Illinois Eavesdropping Law Facing Developments in Court and Legislature
Illinois differs from many other U.S. states in that it is a “two-party consent” state. Under this law, you cannot make an audio recording unless both you and the other parties that are involved in the recording agree that you can do so. Audio and video recording, especially of police officers, is a hot button topic in Illinois due to a police-eavesdropping case that was recently decided by a federal appeals court.
State Felony to Record Police
Under an Illinois law enacted in 1961, it is a Class 1 felony to make an audio recording of a police officer without the officer’s permission. Anyone found guilty of this offense can receive a prison sentence of up to 15 years. This police eavesdropping law was challenged by the American Civil Liberties Union, which planned to start recording police making arrests in public as part of a police accountability program, according to the Chicago Sun-Times.
The U.S. Court of Appeals for the Seventh Circuit held that the law likely violates the First Amendment guarantees of freedom of speech and freedom of the press. It asked the district court to issue a preliminary injunction ordering Illinois police and prosecutors not to arrest or charge anyone for violating the law. In addition, two Illinois circuit courts have found the statute unconstitutional. Those cases are currently on appeal or being considered for appeal.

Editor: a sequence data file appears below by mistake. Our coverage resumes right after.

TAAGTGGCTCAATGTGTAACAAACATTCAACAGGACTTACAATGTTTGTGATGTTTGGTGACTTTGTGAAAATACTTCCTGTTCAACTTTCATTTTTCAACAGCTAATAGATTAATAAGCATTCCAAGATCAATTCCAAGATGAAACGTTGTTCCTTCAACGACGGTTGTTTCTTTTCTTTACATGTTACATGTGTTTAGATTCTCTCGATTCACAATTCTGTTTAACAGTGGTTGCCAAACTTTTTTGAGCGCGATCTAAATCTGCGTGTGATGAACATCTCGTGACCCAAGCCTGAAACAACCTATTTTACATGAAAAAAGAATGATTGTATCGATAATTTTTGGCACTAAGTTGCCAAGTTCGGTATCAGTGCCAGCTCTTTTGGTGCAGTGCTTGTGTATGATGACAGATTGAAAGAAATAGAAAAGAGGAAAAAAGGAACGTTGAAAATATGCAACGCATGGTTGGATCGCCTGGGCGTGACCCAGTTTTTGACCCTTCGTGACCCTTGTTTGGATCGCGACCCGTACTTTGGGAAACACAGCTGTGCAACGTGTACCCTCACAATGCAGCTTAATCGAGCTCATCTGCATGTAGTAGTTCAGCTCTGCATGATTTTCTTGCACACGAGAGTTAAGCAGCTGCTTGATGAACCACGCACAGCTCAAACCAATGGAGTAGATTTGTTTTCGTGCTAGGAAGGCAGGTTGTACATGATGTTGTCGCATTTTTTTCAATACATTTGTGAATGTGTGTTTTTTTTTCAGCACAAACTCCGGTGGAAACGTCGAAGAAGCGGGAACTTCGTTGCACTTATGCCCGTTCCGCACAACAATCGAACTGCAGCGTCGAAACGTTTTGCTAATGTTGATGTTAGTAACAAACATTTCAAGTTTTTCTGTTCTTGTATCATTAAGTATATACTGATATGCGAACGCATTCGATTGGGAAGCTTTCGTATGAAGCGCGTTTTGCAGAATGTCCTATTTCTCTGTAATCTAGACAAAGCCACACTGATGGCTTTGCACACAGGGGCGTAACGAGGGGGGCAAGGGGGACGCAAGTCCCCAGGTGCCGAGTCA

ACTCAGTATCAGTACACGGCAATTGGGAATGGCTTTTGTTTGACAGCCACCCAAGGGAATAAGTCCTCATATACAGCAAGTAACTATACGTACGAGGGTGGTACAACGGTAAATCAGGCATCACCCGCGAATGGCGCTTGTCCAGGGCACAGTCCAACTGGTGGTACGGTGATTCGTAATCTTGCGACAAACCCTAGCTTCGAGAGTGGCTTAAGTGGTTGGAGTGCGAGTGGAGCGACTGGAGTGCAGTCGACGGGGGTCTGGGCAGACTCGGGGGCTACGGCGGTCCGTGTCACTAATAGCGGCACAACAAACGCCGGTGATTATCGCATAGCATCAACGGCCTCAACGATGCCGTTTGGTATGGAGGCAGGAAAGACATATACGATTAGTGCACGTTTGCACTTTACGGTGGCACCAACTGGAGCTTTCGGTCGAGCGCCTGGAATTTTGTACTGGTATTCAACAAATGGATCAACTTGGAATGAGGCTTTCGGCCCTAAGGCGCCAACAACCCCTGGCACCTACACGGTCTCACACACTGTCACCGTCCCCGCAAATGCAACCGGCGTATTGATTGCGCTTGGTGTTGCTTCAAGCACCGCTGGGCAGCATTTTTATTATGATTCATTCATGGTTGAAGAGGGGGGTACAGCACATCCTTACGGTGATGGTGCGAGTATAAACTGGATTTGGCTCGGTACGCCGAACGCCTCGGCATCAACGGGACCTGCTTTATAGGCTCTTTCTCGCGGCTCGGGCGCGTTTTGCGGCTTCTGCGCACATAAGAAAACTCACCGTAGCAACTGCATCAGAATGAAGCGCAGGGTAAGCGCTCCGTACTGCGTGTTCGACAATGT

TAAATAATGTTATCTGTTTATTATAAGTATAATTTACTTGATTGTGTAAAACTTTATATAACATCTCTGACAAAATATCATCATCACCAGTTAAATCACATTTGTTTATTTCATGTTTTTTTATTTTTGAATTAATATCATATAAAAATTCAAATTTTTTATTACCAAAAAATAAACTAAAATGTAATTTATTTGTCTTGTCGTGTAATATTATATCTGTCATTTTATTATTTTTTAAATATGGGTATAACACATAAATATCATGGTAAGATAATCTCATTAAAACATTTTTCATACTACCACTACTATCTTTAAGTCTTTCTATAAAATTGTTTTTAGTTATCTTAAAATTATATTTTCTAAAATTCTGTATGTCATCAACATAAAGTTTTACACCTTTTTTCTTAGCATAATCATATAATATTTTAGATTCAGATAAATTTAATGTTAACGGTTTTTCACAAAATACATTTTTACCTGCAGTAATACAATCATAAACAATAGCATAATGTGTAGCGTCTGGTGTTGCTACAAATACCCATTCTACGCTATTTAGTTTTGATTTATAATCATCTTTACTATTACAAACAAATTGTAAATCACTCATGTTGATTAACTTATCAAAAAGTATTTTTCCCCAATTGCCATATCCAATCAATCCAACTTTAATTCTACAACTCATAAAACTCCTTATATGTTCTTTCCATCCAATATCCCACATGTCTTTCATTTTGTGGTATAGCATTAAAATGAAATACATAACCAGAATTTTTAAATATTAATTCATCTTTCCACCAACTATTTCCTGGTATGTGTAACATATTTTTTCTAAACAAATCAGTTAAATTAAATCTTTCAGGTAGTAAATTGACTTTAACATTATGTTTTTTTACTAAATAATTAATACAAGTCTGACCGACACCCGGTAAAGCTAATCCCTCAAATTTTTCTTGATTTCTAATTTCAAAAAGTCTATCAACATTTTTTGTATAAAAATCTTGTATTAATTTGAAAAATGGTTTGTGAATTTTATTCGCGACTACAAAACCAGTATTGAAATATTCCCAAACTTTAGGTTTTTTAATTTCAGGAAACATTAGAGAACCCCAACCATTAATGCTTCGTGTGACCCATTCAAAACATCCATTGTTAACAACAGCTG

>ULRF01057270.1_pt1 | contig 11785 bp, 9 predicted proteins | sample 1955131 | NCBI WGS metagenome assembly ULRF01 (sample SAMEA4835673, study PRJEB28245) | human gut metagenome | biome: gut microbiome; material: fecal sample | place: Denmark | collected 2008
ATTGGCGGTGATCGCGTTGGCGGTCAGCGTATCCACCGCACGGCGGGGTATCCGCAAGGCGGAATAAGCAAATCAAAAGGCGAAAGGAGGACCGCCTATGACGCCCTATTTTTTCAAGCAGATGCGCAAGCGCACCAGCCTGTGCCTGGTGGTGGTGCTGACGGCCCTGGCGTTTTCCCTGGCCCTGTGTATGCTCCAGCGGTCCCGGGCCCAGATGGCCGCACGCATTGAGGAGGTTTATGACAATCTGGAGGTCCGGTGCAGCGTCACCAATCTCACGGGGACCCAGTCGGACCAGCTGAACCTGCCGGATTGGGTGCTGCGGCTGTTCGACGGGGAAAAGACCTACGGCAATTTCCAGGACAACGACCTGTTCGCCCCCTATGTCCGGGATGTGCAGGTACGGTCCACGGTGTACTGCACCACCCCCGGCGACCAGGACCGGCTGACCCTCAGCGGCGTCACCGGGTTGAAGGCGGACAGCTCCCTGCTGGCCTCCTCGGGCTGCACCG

Legislation May Be Reintroduced in the Fall
While the statute is facing challenges in the courts, the Illinois General Assembly has also become involved. Rep. Elaine Nekritz (D-Northbrook), introduced several pieces of legislation last session that would have changed what many believe is an outdated privacy law, according to the Chicago Tribune. The bill would have decriminalized the recording of a police officer in Illinois, making it legal to record an officer on duty and on public property. However, state Sen. Michael Noland (D-Elgin), the chief sponsor of the bill in the senate, wanted language inserted into the bill that would allow more leeway for police to record citizens. He withdrew the bill from consideration from the senate floor after a 15-minute debate, prohibiting a vote.
That might not be the end of legislation addressing the issue. If the courts do not actively resolve the matter, Nekritz said that this coming November she would “love to take [another] run at it in the veto session,” reported The Register-Mail.
If you have been charged with a state felony, you should consult with a knowledgeable and skilled criminal defense attorney who can aggressively defend you and seek to have the charges reduced or dismissed.